5 Tips for Making the Most of University Open Days
- Student Tips
From potential courses of study to where you’re going to live, there’s a near-endless stream of things to think about when you’re considering prospective colleges. Luckily, there’s one way to cross many questions off your list: University open days. Wondering how to make the most of your campus tours? Read on for five tips aimed at helping you optimize university open days.
1. Plan Ahead
Planning ahead is a theme you’re likely to find running throughout your college application experience. From organizing application materials to keeping up with deadlines, the more you plan ahead, the less stress you’ll feel during this chaotic time. The perks of planning ahead also apply when it comes to open days.
Your first step? Narrowing your choices down to a shortlist of schools. After all, you don’t want to waste precious time visiting colleges which aren’t in the running; Nor do you want to miss a strong candidate because of a scheduling error. Then, visit the websites of these schools to determine their open day dates. There may be some conflicts, but narrowing down your choices can help you minimize them. Also, don’t forget to factor in associated expenses, like travel and accommodations, when deciding how many open days to attend.
Planning ahead can also help you choose the right activities and ask the right questions when you’re there. Be sure to check out each school’s website before you visit to get a better sense of what programming is available. Open days are a blur of things to see or do. These advance preparations will ensure that you won’t miss anything important.
2. Ask Questions
Information sessions can be intimidating. After all, you're surrounded by a group of strangers in an unfamiliar setting with a life-changing decision ahead of you. But there’s no better way to overcome all of those obstacles than by asking questions. Maintain a list of questions which arise before and during your visit. This will make it easier to follow up on them during information sessions.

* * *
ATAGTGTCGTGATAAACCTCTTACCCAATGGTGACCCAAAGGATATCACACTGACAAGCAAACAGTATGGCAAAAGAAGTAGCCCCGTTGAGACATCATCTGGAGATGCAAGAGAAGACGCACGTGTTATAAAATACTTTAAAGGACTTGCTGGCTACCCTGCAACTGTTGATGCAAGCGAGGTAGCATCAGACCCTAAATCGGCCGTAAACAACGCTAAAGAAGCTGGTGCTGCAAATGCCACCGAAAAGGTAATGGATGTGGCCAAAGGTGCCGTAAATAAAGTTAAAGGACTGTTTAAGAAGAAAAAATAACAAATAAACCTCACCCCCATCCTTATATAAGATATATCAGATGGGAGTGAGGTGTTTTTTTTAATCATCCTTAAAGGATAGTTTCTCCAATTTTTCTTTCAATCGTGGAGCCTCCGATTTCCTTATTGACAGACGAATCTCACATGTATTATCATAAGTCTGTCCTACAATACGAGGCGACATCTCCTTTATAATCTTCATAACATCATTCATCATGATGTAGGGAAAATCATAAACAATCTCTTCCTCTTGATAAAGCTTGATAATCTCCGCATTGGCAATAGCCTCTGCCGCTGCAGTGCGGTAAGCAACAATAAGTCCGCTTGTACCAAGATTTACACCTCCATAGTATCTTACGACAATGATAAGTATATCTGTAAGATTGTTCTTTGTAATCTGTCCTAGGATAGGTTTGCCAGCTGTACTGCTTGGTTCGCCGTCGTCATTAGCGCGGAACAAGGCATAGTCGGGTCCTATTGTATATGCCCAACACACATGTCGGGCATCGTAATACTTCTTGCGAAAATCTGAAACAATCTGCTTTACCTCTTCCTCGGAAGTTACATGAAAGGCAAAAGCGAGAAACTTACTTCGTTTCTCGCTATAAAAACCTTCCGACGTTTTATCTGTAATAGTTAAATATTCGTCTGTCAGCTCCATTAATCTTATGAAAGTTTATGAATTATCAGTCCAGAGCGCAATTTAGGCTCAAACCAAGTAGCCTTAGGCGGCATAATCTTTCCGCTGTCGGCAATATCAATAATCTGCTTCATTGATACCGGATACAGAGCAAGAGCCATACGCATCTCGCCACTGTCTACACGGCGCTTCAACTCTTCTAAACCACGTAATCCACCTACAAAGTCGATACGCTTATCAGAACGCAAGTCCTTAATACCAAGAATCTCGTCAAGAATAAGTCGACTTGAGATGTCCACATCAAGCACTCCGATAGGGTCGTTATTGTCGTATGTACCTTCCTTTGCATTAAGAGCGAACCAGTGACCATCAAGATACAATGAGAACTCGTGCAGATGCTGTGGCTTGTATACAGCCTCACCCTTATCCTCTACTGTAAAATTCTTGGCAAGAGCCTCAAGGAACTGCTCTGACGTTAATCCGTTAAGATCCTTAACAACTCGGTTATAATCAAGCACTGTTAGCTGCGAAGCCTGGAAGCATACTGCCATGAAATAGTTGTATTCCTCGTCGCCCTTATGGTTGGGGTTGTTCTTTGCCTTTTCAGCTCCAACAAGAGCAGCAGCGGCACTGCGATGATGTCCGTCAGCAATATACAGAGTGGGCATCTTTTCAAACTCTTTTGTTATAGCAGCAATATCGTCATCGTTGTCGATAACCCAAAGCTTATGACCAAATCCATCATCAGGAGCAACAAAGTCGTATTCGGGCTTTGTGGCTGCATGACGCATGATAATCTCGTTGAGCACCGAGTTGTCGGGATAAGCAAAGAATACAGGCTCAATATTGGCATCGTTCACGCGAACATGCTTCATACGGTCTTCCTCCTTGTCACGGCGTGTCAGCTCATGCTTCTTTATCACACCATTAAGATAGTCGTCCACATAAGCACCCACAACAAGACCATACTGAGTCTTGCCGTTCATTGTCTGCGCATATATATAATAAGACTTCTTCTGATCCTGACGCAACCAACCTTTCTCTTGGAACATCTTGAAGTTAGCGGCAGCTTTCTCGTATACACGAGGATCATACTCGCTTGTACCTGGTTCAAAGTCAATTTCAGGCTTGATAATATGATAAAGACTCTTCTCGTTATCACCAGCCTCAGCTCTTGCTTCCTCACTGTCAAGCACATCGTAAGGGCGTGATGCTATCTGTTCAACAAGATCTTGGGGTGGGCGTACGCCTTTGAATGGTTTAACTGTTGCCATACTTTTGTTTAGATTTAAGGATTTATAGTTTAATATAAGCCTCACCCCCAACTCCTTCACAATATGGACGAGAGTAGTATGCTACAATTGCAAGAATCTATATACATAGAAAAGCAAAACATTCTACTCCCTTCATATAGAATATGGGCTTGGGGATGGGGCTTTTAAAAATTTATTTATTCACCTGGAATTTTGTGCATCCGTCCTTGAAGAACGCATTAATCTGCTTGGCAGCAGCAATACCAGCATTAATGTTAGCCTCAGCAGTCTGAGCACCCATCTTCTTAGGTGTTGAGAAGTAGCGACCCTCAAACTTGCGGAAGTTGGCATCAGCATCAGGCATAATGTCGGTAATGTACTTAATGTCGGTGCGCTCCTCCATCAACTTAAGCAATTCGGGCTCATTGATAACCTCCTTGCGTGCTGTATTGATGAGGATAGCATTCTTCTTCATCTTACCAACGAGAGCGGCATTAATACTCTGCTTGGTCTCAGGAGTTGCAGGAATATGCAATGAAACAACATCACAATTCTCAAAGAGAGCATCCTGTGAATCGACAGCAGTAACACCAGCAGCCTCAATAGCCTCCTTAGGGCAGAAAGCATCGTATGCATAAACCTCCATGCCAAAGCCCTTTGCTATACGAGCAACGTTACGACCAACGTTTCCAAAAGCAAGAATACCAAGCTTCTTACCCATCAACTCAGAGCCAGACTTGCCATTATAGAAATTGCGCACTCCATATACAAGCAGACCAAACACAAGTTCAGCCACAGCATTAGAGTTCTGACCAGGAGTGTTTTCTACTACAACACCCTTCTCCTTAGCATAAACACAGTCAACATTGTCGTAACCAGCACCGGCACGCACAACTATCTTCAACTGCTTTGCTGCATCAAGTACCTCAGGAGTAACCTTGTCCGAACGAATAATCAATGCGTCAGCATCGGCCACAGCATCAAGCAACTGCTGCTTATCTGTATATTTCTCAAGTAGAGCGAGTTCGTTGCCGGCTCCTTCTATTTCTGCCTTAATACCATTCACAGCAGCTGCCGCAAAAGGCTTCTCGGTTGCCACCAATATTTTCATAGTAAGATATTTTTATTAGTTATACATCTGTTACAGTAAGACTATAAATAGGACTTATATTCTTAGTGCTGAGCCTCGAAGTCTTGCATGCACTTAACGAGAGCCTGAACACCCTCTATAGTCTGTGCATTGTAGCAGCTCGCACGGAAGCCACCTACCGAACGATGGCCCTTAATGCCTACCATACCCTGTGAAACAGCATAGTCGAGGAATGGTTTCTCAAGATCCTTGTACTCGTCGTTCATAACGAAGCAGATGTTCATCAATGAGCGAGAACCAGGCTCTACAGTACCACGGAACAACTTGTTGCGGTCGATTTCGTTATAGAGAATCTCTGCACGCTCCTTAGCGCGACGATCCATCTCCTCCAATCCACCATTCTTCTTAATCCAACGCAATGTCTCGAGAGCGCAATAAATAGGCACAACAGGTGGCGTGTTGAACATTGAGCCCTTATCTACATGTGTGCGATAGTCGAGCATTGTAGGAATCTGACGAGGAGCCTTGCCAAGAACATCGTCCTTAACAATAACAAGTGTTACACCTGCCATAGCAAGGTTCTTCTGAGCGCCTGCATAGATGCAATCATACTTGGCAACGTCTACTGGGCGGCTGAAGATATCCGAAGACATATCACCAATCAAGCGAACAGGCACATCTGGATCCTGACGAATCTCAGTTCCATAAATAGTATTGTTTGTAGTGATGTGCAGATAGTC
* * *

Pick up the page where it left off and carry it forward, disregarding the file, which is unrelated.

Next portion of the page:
Can’t manage to get the words out in the formal setting of an information session? Ask a student guide instead. Just keep in mind that they’ve been trained on how best to represent the school and its interests -- including the paramount interest of attracting new students.
3. Talk to Students
Who is more likely to give you the straight scoop than an admissions officer or student guide? The students themselves. Not only that, but they were where you are just a year or two ago so have unique insights into both the process and its outcomes.
Be as specific as possible during conversations with students. Rather than superficial questions like, “Do you like it here” which are likely to prompt equally superficial responses, hone in on details such as, “Do you belong to any student groups?” or “What led you to choose this school over another?”
4. Don’t Forget About the “Room and Board” Part
While you go to college to learn, the experience is not limited to what happens in the classroom. In addition to paying for tuition, you’ll likely also be paying for “room and board.” These factors vary widely from university to university so it’s important to know what’s available in advance.
Make sure to check out what types of residences offered to students. Do most students have one or more roommates? Are the bathrooms shared or en-suite? Are there dorm rooms with kitchens? What is security like? Also, plan to eat a meal at the dining hall. Even if you don’t plan on eating there much, it’s still helpful to know your options. The cafeteria scene can also give you a better idea of the social dynamics on campus.
Many schools offer a variety of housing and meal plans designed to meet different student needs and budgets. Not only can this help you decide between schools, but it can also help you choose your residence when you do select which university you’ll attend.
5. Don’t Miss the Library
In the age of the internet, the physical school library might not be the first thing you think about when you contemplate your college days. However, many students do end up spending a significant amount of time in the library -- particularly during exam times or while writing research papers.
When checking out college libraries, look for comfortable, quiet, well-stocked facilities with decent operating hours. You’ll be glad you did when midterms are looming, your roommate is having a party, and your favorite coffee shop is closed for the night.
One last thing to keep in mind? After attending multiple open days, you may find that they all start to blend together. Keep your head clear by taking a few minutes after each open day to reflect upon your experiences. These notes will come in handy later when you’re reviewing your impressions, weighing your options and ultimately making an informed -- and exciting -- choice.
Joanna worked in higher education administration for many years at a leading research institution before becoming a full-time freelance writer. She lives in the beautiful White Mountains region of New Hampshire with her family.